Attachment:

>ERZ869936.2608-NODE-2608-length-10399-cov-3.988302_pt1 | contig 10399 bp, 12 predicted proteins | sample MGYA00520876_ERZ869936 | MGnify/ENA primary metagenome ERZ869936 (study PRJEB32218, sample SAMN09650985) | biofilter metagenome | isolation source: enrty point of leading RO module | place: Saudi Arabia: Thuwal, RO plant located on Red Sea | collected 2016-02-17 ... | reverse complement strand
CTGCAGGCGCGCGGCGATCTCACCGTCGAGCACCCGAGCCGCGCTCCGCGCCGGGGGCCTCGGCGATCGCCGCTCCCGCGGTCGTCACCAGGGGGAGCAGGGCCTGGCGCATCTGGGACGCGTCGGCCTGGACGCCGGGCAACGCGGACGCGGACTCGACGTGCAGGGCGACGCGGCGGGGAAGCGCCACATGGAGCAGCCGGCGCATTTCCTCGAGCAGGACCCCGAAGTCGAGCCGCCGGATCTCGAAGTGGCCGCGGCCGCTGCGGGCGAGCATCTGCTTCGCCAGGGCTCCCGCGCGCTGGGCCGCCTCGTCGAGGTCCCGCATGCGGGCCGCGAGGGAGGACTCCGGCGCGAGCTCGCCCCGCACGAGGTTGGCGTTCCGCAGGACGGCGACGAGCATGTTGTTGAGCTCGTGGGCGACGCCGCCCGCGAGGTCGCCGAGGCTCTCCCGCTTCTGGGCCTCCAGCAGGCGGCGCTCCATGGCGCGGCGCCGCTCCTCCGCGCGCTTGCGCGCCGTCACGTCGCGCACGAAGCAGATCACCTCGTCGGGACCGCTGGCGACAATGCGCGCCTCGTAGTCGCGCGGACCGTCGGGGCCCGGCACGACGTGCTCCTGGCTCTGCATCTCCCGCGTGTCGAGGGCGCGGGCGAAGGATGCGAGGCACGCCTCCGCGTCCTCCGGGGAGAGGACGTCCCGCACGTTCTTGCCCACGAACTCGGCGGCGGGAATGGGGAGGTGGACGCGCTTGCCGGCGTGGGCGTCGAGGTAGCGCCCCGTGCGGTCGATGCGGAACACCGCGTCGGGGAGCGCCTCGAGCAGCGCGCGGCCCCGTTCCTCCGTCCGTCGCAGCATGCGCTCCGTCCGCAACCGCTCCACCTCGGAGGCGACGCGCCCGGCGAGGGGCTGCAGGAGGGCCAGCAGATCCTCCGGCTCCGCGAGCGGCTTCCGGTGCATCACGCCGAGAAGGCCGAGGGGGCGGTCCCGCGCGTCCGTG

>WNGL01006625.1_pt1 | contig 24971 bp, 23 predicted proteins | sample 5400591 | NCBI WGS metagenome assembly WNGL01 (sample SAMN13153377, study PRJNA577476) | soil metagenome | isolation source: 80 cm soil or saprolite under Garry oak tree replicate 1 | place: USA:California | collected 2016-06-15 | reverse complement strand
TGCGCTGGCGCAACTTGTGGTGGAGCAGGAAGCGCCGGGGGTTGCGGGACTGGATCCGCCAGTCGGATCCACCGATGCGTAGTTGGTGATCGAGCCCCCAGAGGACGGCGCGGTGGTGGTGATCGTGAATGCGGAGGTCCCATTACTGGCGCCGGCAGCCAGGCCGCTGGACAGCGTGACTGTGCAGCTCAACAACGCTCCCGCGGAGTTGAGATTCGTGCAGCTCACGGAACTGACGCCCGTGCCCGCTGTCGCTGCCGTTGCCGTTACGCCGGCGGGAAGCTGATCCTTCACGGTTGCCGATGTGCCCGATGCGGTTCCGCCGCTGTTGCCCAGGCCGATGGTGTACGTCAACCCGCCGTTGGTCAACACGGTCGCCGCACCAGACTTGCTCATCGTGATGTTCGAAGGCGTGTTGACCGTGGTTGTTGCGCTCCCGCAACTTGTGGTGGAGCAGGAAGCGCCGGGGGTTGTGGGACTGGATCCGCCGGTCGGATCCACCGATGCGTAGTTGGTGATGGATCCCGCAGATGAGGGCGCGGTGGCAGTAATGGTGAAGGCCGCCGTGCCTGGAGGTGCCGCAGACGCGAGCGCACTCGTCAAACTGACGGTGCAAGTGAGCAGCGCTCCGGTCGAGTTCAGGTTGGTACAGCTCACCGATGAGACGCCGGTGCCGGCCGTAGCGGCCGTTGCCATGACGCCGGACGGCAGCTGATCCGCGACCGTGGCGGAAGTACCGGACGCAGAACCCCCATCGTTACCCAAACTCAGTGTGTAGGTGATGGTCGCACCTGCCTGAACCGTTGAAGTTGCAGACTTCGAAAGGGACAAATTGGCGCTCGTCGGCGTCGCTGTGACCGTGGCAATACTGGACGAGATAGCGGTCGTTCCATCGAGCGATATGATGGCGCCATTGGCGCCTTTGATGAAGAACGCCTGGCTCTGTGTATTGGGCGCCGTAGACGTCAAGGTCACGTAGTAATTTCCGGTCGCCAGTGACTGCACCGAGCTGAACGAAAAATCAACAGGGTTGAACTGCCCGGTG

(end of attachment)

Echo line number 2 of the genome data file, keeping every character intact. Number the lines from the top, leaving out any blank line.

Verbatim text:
CTGCAGGCGCGCGGCGATCTCACCGTCGAGCACCCGAGCCGCGCTCCGCGCCGGGGGCCTCGGCGATCGCCGCTCCCGCGGTCGTCACCAGGGGGAGCAGGGCCTGGCGCATCTGGGACGCGTCGGCCTGGACGCCGGGCAACGCGGACGCGGACTCGACGTGCAGGGCGACGCGGCGGGGAAGCGCCACATGGAGCAGCCGGCGCATTTCCTCGAGCAGGACCCCGAAGTCGAGCCGCCGGATCTCGAAGTGGCCGCGGCCGCTGCGGGCGAGCATCTGCTTCGCCAGGGCTCCCGCGCGCTGGGCCGCCTCGTCGAGGTCCCGCATGCGGGCCGCGAGGGAGGACTCCGGCGCGAGCTCGCCCCGCACGAGGTTGGCGTTCCGCAGGACGGCGACGAGCATGTTGTTGAGCTCGTGGGCGACGCCGCCCGCGAGGTCGCCGAGGCTCTCCCGCTTCTGGGCCTCCAGCAGGCGGCGCTCCATGGCGCGGCGCCGCTCCTCCGCGCGCTTGCGCGCCGTCACGTCGCGCACGAAGCAGATCACCTCGTCGGGACCGCTGGCGACAATGCGCGCCTCGTAGTCGCGCGGACCGTCGGGGCCCGGCACGACGTGCTCCTGGCTCTGCATCTCCCGCGTGTCGAGGGCGCGGGCGAAGGATGCGAGGCACGCCTCCGCGTCCTCCGGGGAGAGGACGTCCCGCACGTTCTTGCCCACGAACTCGGCGGCGGGAATGGGGAGGTGGACGCGCTTGCCGGCGTGGGCGTCGAGGTAGCGCCCCGTGCGGTCGATGCGGAACACCGCGTCGGGGAGCGCCTCGAGCAGCGCGCGGCCCCGTTCCTCCGTCCGTCGCAGCATGCGCTCCGTCCGCAACCGCTCCACCTCGGAGGCGACGCGCCCGGCGAGGGGCTGCAGGAGGGCCAGCAGATCCTCCGGCTCCGCGAGCGGCTTCCGGTGCATCACGCCGAGAAGGCCGAGGGGGCGGTCCCGCGCGTCCGTG